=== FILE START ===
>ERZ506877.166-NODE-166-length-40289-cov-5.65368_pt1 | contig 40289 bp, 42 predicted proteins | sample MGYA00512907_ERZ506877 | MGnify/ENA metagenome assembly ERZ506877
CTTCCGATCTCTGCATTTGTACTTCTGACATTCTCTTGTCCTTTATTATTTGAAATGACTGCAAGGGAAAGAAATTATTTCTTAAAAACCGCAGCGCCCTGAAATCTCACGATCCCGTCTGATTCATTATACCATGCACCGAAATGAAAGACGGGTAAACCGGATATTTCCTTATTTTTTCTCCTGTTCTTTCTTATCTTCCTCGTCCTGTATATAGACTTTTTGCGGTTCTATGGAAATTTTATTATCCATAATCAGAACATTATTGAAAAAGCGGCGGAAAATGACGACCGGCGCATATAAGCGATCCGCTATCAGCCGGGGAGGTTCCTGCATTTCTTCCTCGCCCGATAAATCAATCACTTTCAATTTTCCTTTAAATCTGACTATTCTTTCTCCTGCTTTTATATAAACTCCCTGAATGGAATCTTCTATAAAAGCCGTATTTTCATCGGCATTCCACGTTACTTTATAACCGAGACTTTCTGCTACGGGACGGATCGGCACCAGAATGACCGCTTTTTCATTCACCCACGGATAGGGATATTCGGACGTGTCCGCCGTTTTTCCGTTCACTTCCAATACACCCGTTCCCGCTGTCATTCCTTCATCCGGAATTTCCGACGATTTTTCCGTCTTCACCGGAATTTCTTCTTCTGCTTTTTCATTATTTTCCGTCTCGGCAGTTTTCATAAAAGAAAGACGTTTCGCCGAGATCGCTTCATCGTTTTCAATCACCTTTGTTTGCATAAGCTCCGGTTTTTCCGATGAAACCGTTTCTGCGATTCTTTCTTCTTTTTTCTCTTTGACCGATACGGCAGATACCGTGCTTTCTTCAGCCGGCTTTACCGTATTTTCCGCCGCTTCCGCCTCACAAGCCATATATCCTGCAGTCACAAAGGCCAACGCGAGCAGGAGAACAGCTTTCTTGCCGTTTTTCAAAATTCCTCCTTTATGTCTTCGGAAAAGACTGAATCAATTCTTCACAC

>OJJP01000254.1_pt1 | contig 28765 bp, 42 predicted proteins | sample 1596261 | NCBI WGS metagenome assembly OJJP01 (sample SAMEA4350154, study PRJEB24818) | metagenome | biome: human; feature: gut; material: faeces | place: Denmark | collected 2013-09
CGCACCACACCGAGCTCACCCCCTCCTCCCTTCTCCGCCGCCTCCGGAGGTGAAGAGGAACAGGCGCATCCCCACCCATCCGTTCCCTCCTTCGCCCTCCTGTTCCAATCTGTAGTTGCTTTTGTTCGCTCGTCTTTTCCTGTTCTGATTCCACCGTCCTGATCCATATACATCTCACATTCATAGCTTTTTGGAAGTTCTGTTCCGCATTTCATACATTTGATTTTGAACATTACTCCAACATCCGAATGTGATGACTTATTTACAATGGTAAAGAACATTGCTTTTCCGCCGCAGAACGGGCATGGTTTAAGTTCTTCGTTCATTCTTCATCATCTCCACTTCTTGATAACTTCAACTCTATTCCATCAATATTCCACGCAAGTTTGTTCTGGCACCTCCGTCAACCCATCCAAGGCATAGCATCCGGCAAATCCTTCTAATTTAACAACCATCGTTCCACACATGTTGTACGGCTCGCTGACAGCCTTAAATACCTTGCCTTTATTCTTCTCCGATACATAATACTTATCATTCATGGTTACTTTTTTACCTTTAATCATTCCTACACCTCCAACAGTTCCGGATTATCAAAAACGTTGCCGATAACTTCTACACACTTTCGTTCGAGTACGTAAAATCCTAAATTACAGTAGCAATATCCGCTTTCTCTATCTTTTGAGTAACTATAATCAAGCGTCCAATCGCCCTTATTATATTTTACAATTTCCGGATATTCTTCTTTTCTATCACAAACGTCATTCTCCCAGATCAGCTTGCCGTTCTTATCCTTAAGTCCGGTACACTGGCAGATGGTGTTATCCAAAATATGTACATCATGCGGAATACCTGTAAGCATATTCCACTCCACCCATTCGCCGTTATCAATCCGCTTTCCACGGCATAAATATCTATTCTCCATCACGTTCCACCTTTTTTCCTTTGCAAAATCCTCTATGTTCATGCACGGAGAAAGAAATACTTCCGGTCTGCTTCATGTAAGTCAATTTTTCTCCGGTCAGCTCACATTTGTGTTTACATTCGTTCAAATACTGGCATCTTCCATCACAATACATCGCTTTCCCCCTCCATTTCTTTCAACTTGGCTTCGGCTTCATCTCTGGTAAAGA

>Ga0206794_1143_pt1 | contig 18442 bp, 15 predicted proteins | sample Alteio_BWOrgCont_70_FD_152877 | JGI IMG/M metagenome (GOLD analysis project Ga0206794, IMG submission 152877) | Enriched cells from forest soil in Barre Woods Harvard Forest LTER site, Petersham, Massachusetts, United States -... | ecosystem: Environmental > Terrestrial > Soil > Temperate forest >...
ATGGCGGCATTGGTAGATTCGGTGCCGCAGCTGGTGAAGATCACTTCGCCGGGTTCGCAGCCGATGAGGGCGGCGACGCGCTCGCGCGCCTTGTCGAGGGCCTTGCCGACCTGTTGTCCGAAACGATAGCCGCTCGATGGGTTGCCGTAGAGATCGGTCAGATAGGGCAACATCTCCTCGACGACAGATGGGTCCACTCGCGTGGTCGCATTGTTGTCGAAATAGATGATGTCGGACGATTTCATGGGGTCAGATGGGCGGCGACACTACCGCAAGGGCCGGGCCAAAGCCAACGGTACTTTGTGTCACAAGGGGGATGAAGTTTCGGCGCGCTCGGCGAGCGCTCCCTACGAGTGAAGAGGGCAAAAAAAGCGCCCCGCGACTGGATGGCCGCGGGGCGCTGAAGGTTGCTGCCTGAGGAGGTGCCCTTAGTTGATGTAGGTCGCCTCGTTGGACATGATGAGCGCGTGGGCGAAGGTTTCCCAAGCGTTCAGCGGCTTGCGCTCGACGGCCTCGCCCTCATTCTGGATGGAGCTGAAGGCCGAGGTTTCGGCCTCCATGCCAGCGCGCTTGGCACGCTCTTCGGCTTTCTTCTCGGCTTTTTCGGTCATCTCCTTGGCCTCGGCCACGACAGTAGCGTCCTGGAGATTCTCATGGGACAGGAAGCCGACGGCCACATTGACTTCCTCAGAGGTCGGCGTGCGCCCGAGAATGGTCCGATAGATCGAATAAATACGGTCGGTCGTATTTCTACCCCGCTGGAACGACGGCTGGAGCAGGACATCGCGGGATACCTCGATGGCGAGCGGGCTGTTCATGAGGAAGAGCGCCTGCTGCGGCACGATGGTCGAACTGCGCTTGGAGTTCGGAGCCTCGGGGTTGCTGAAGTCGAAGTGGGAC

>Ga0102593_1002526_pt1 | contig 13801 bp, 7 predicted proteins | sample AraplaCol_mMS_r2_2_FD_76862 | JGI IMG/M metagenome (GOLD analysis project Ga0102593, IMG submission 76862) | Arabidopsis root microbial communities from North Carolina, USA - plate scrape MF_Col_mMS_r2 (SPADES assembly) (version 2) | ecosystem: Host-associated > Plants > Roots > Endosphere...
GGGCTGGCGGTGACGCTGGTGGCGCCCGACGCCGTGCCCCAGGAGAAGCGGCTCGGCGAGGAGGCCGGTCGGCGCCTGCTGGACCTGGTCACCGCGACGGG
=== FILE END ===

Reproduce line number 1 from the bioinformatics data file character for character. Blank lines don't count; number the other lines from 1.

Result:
>ERZ506877.166-NODE-166-length-40289-cov-5.65368_pt1 | contig 40289 bp, 42 predicted proteins | sample MGYA00512907_ERZ506877 | MGnify/ENA metagenome assembly ERZ506877